Jay Rajpal

Jay Rajpal

Please tell us a bit about yourself and your background

I am an international student from Canada, currently in my first year of the 2-year graduate LLB program. I was born in India but raised in the United States and Canada. After completing my B.A. in Philosophy and Law from McGill University, I managed to secure a position in the IT department of a bank where I worked for nearly two years before embarking on my LLB at the University of Leeds.

What motivated you to apply to study your chosen course and why did you choose Leeds?

Like many other students, I have always had an innate interest in law – specifically in ethics and crime. My previous degree in philosophy only stimulated this interest further.

I applied and was accepted to Leeds before I did any research on the university itself. All I knew before applying was its ranking among other UK universities and the academic qualifications required to apply. After speaking with a few friends who graduated with LLBs from UK universities, I was convinced that if anything, I’ll be able to travel around in Europe in my downtime. Without much thought put into it, I booked the flight and began this new chapter of my life.

What do you think of your course, have there been any particular highlights for you?

The people. Lecturers, tutors, and the friends I made while studying at the School of Law are by far the most enjoyable part of studying at Leeds. Having experienced another undergraduate program, I can confidently say that the staff and faculty in the Leeds Law School are here to improve your undergraduate experience. Lecturers and seminar leaders genuinely want to help you succeed whether that is in your study or co-curricular activities, and they are there to support you every step of the way in any way possible.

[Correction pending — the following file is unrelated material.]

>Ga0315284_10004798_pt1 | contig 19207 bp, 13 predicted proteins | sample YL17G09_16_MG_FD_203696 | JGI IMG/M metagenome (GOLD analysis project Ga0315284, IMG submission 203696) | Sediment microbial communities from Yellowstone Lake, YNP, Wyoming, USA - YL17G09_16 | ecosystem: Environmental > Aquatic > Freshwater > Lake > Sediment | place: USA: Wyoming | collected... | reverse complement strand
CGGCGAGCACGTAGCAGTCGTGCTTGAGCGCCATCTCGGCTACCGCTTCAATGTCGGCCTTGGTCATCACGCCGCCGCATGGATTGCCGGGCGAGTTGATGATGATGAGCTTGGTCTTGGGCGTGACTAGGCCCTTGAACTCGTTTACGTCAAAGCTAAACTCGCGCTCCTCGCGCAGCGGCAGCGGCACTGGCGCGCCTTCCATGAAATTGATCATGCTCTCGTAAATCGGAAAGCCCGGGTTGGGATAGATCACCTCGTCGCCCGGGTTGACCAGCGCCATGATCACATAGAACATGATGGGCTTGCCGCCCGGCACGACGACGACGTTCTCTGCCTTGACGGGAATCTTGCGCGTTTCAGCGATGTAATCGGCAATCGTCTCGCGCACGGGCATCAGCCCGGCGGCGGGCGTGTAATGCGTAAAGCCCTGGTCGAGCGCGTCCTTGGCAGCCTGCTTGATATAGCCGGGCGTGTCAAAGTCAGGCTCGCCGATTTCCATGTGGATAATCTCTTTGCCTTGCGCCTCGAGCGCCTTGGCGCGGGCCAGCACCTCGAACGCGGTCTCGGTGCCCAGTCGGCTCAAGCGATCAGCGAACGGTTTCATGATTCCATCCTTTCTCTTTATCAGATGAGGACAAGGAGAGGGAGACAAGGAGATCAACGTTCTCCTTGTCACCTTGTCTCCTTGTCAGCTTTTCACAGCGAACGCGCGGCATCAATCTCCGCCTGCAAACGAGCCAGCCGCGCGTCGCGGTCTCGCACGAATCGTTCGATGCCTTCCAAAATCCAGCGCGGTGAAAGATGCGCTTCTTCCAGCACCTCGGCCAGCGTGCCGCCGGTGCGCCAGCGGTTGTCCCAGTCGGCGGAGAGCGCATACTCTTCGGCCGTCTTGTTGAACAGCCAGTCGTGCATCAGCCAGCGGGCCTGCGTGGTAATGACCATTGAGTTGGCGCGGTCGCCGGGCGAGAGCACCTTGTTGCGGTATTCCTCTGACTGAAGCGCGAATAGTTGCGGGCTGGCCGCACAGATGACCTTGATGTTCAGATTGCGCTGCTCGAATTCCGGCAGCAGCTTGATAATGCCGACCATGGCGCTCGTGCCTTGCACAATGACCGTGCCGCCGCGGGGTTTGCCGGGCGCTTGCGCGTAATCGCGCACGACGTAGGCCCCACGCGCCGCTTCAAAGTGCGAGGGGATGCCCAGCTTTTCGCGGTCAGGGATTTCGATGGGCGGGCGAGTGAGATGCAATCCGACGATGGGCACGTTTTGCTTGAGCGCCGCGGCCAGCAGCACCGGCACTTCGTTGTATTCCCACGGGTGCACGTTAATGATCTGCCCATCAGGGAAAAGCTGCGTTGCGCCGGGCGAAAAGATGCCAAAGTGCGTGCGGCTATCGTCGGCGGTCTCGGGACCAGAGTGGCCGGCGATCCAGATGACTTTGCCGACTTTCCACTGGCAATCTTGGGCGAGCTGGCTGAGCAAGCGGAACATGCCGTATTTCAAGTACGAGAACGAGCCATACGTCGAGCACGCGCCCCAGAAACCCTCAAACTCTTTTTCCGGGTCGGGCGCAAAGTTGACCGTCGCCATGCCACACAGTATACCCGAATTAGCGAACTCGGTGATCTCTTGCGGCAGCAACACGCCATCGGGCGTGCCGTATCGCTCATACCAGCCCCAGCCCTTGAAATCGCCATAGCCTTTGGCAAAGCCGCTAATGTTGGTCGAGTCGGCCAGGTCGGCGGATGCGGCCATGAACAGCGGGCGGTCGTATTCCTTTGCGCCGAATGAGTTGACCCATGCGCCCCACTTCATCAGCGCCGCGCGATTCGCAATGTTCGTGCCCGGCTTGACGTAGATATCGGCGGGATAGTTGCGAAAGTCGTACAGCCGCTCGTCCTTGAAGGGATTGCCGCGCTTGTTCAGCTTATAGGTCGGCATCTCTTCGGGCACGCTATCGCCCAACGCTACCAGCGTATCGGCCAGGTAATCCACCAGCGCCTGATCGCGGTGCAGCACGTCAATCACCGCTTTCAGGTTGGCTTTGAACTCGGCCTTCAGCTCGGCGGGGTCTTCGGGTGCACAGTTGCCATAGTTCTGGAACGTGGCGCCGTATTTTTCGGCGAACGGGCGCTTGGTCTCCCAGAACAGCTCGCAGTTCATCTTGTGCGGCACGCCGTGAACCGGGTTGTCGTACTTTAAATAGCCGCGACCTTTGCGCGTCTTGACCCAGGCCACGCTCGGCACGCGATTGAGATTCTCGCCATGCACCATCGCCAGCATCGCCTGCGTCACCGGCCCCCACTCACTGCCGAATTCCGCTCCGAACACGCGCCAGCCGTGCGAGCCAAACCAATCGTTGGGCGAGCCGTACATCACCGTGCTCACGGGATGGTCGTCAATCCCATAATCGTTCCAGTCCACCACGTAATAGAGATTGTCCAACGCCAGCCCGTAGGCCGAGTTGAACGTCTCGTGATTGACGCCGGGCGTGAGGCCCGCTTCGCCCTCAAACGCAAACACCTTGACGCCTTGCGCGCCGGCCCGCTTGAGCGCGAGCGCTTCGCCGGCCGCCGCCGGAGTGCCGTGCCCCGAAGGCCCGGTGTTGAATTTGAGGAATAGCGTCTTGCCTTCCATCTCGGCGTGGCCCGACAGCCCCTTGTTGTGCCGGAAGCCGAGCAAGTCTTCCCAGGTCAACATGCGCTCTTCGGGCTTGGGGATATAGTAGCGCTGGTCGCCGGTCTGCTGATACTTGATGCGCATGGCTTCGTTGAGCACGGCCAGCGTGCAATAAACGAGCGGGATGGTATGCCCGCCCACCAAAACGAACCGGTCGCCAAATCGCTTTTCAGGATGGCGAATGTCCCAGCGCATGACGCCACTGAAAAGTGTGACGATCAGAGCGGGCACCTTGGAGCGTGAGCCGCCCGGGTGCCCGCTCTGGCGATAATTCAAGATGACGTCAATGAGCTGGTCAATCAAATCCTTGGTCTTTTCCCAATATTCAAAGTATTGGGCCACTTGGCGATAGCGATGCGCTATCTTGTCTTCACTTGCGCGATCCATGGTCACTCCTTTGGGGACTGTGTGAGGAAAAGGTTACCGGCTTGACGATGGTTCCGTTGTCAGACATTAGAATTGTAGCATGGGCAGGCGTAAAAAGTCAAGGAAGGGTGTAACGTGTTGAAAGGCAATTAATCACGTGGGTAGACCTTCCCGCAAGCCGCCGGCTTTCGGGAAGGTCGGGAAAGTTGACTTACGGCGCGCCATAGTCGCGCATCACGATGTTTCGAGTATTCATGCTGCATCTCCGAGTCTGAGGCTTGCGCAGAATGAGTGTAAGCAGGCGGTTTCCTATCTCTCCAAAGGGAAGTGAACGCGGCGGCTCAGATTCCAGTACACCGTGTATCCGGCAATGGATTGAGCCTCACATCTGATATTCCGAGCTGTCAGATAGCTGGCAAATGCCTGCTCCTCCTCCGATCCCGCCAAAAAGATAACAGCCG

How would you describe the help and guidance provided by the staff within the School?

The student Employability Officers are by far the greatest resources the Law School has to offer. While specializing in employment opportunities, they also provide support with CV and cover letter advice, and how to present yourself when interacting with professionals.

In addition, just by being in the Liberty Building, anyone is inevitably bound to run into a lecturer or department head who not only makes the effort to engage with students, but also to genuinely shows interest in the students’ extracurricular interests.

On a final note, interacting with seminar leaders and lecturers is not as daunting as most first-year students think. They are all incredibly kind, non-judgemental, and encourage students to address them by their first names which thereby removes the ‘student-teacher hierarchy’.

How would you describe the facilities at the University? 

While the School of Law is separated from the main campus by a short 5-minute walk, the Liberty Building itself is one of the most modern and chic buildings in the University. To say the least, the common room during the mid-afternoon sun is definitely Instagram worthy. The common room is a great place to hang out, meet for group work or get some work done (with a café like noise level). The building also has a quieter group study and a separate silent study room on the second floor for students to use.

The building is closed on weekends; however, the campus libraries, Student Union and cafes are all open which almost forces students to visit the main campus and take advantage of the different study areas available to them.